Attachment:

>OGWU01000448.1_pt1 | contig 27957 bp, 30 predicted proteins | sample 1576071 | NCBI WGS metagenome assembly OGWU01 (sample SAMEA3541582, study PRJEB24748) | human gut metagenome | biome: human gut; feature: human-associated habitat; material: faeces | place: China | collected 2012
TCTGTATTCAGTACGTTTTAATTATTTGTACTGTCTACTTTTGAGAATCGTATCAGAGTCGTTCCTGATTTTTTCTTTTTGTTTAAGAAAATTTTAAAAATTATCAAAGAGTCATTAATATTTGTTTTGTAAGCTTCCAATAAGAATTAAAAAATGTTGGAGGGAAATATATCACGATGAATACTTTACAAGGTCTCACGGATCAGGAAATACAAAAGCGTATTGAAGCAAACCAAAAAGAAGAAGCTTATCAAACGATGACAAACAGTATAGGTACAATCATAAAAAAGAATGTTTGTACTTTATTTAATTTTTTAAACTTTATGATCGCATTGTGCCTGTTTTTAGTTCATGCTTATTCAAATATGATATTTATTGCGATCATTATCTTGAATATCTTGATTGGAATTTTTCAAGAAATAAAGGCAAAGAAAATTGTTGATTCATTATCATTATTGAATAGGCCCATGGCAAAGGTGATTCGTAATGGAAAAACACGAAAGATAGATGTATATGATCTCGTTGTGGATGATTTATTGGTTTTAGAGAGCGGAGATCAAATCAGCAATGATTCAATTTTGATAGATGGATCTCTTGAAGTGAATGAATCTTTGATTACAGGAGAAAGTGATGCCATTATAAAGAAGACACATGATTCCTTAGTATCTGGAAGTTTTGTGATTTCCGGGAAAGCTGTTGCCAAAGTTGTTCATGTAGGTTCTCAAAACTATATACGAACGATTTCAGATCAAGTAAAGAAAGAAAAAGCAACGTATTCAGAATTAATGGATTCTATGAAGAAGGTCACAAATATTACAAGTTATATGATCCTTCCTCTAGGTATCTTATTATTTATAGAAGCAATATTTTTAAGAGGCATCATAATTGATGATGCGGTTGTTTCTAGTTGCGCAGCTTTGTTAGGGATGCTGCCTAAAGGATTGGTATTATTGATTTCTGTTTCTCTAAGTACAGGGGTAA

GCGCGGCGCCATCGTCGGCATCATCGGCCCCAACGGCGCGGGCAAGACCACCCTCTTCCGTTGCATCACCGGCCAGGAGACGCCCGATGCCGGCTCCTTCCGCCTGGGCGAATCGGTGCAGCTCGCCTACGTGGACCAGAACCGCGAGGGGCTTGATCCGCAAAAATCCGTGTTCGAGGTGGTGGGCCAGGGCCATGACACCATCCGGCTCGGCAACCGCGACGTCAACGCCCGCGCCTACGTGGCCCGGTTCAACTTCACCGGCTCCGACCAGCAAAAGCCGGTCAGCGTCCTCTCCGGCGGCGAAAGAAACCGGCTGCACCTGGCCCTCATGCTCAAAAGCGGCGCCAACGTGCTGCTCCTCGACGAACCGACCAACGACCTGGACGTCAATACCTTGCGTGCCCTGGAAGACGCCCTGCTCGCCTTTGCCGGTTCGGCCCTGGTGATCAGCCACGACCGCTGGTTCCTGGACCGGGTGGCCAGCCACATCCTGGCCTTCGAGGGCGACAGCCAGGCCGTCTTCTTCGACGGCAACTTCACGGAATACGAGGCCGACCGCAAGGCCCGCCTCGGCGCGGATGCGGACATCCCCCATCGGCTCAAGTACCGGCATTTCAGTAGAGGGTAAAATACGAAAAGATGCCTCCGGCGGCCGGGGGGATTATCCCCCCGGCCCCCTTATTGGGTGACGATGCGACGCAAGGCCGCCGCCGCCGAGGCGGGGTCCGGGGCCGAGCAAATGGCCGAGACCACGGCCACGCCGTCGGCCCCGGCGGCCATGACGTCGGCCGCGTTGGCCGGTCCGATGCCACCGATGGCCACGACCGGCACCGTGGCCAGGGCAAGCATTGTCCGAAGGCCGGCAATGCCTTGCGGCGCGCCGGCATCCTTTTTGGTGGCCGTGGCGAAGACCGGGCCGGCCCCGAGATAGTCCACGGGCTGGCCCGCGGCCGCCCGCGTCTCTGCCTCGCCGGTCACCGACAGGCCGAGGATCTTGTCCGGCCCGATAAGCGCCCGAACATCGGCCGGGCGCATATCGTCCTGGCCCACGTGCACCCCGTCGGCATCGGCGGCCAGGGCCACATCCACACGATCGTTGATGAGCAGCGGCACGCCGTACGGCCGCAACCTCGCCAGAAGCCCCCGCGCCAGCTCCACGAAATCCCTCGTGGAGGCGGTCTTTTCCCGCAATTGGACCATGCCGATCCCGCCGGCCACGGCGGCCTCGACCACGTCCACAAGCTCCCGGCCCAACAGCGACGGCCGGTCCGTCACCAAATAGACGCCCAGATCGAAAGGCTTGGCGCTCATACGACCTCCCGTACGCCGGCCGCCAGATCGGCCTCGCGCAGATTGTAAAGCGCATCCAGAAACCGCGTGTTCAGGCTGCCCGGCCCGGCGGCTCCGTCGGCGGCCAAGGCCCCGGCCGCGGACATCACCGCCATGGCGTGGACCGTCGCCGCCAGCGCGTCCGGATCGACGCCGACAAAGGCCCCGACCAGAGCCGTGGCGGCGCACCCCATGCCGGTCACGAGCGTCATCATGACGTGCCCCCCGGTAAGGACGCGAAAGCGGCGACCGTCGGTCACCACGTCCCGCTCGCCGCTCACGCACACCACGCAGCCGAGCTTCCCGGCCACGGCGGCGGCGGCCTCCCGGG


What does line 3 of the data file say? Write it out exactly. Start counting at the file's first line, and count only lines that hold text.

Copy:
GCGCGGCGCCATCGTCGGCATCATCGGCCCCAACGGCGCGGGCAAGACCACCCTCTTCCGTTGCATCACCGGCCAGGAGACGCCCGATGCCGGCTCCTTCCGCCTGGGCGAATCGGTGCAGCTCGCCTACGTGGACCAGAACCGCGAGGGGCTTGATCCGCAAAAATCCGTGTTCGAGGTGGTGGGCCAGGGCCATGACACCATCCGGCTCGGCAACCGCGACGTCAACGCCCGCGCCTACGTGGCCCGGTTCAACTTCACCGGCTCCGACCAGCAAAAGCCGGTCAGCGTCCTCTCCGGCGGCGAAAGAAACCGGCTGCACCTGGCCCTCATGCTCAAAAGCGGCGCCAACGTGCTGCTCCTCGACGAACCGACCAACGACCTGGACGTCAATACCTTGCGTGCCCTGGAAGACGCCCTGCTCGCCTTTGCCGGTTCGGCCCTGGTGATCAGCCACGACCGCTGGTTCCTGGACCGGGTGGCCAGCCACATCCTGGCCTTCGAGGGCGACAGCCAGGCCGTCTTCTTCGACGGCAACTTCACGGAATACGAGGCCGACCGCAAGGCCCGCCTCGGCGCGGATGCGGACATCCCCCATCGGCTCAAGTACCGGCATTTCAGTAGAGGGTAAAATACGAAAAGATGCCTCCGGCGGCCGGGGGGATTATCCCCCCGGCCCCCTTATTGGGTGACGATGCGACGCAAGGCCGCCGCCGCCGAGGCGGGGTCCGGGGCCGAGCAAATGGCCGAGACCACGGCCACGCCGTCGGCCCCGGCGGCCATGACGTCGGCCGCGTTGGCCGGTCCGATGCCACCGATGGCCACGACCGGCACCGTGGCCAGGGCAAGCATTGTCCGAAGGCCGGCAATGCCTTGCGGCGCGCCGGCATCCTTTTTGGTGGCCGTGGCGAAGACCGGGCCGGCCCCGAGATAGTCCACGGGCTGGCCCGCGGCCGCCCGCGTCTCTGCCTCGCCGGTCACCGACAGGCCGAGGATCTTGTCCGGCCCGATAAGCGCCCGAACATCGGCCGGGCGCATATCGTCCTGGCCCACGTGCACCCCGTCGGCATCGGCGGCCAGGGCCACATCCACACGATCGTTGATGAGCAGCGGCACGCCGTACGGCCGCAACCTCGCCAGAAGCCCCCGCGCCAGCTCCACGAAATCCCTCGTGGAGGCGGTCTTTTCCCGCAATTGGACCATGCCGATCCCGCCGGCCACGGCGGCCTCGACCACGTCCACAAGCTCCCGGCCCAACAGCGACGGCCGGTCCGTCACCAAATAGACGCCCAGATCGAAAGGCTTGGCGCTCATACGACCTCCCGTACGCCGGCCGCCAGATCGGCCTCGCGCAGATTGTAAAGCGCATCCAGAAACCGCGTGTTCAGGCTGCCCGGCCCGGCGGCTCCGTCGGCGGCCAAGGCCCCGGCCGCGGACATCACCGCCATGGCGTGGACCGTCGCCGCCAGCGCGTCCGGATCGACGCCGACAAAGGCCCCGACCAGAGCCGTGGCGGCGCACCCCATGCCGGTCACGAGCGTCATCATGACGTGCCCCCCGGTAAGGACGCGAAAGCGGCGACCGTCGGTCACCACGTCCCGCTCGCCGCTCACGCACACCACGCAGCCGAGCTTCCCGGCCACGGCGGCGGCGGCCTCCCGGG